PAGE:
Sequoia National Park Information
Visiting Sequoia National Park
Home to the largest tree in the world, the deepest canyon in the country, and the tallest mountain peak in the lower 48 states, Sequoia and Kings Canyon National Parks are truly special places found nowhere else on Earth.
The great John Muir wrote in 1891, "In the vast Sierra wilderness far to the southward of the famous Yosemite Valley, there is a yet grander valley of the same kind." The famed naturalist was writing of the area now known as Sequoia National Park.
Sequoia is one of California's most spectacular (and least-visited) treasures. Nowhere else is the Sierra so high. Nowhere else are the canyons so rugged and deep. And nowhere else does the Sierra rise so steeply from the west.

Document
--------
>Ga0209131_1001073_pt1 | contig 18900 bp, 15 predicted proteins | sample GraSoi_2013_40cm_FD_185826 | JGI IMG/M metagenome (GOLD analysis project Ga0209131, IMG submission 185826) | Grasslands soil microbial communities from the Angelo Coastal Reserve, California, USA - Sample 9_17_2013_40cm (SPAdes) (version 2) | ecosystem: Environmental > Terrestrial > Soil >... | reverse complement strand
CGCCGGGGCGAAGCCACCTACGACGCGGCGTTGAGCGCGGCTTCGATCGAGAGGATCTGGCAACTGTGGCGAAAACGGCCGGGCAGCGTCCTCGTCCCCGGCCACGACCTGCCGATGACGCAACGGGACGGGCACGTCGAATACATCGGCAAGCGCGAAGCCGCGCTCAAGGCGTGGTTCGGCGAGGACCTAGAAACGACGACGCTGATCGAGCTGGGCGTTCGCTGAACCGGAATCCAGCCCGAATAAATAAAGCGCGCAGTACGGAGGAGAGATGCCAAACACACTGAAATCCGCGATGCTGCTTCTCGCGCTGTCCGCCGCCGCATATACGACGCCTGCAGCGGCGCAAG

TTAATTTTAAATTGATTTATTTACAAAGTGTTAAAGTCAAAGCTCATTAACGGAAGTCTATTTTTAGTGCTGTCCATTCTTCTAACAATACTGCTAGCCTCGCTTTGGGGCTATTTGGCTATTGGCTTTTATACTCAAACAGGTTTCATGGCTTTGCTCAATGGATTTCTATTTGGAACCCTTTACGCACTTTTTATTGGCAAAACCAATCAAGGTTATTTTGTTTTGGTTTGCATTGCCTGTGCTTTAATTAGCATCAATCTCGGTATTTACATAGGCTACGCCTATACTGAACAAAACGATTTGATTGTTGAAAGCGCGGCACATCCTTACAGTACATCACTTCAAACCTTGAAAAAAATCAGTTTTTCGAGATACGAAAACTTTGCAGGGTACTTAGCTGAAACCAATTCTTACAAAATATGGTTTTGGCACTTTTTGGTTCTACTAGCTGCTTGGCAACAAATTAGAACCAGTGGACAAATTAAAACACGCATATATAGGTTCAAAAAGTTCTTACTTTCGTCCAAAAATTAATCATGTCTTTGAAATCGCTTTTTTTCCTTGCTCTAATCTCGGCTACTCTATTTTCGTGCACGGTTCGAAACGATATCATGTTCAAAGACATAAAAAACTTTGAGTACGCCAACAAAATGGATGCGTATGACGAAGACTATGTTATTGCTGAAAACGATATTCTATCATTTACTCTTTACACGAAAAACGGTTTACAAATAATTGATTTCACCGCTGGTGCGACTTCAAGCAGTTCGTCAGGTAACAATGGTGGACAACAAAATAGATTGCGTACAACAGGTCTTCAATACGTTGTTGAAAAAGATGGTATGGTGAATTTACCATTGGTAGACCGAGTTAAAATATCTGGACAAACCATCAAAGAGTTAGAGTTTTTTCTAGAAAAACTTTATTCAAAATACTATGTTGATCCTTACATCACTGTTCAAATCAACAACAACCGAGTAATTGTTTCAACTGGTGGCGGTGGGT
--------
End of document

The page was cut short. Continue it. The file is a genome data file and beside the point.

Here you'll find giant trees and great canyons. The scale is grand; the park rises from 1,300 feet to 14,494 feet (at the summit of Mt. Whitney, highest point in the lower 48 states). Speaking of superlatives, here you’ll also find the largest tree on the planet (the epic General Sherman Tree), by some measures the country's deepest canyon (Kings Canyon), and the second-largest road-free wilderness area in the United States. And under it all, hundreds of marble caves and caverns, many teeming with rare plants and animals.
The bottom-to-tip topography means dramatic changes in scenery, diverse plants and animals, steep roads and trails, and snowmelt-fed rivers racing down from mountain peaks.
But even the most well-illustrated field guide can’t do justice to the intangible power and peace that visitors feel as they wander Sequoia National Park, the second-oldest in the U.S.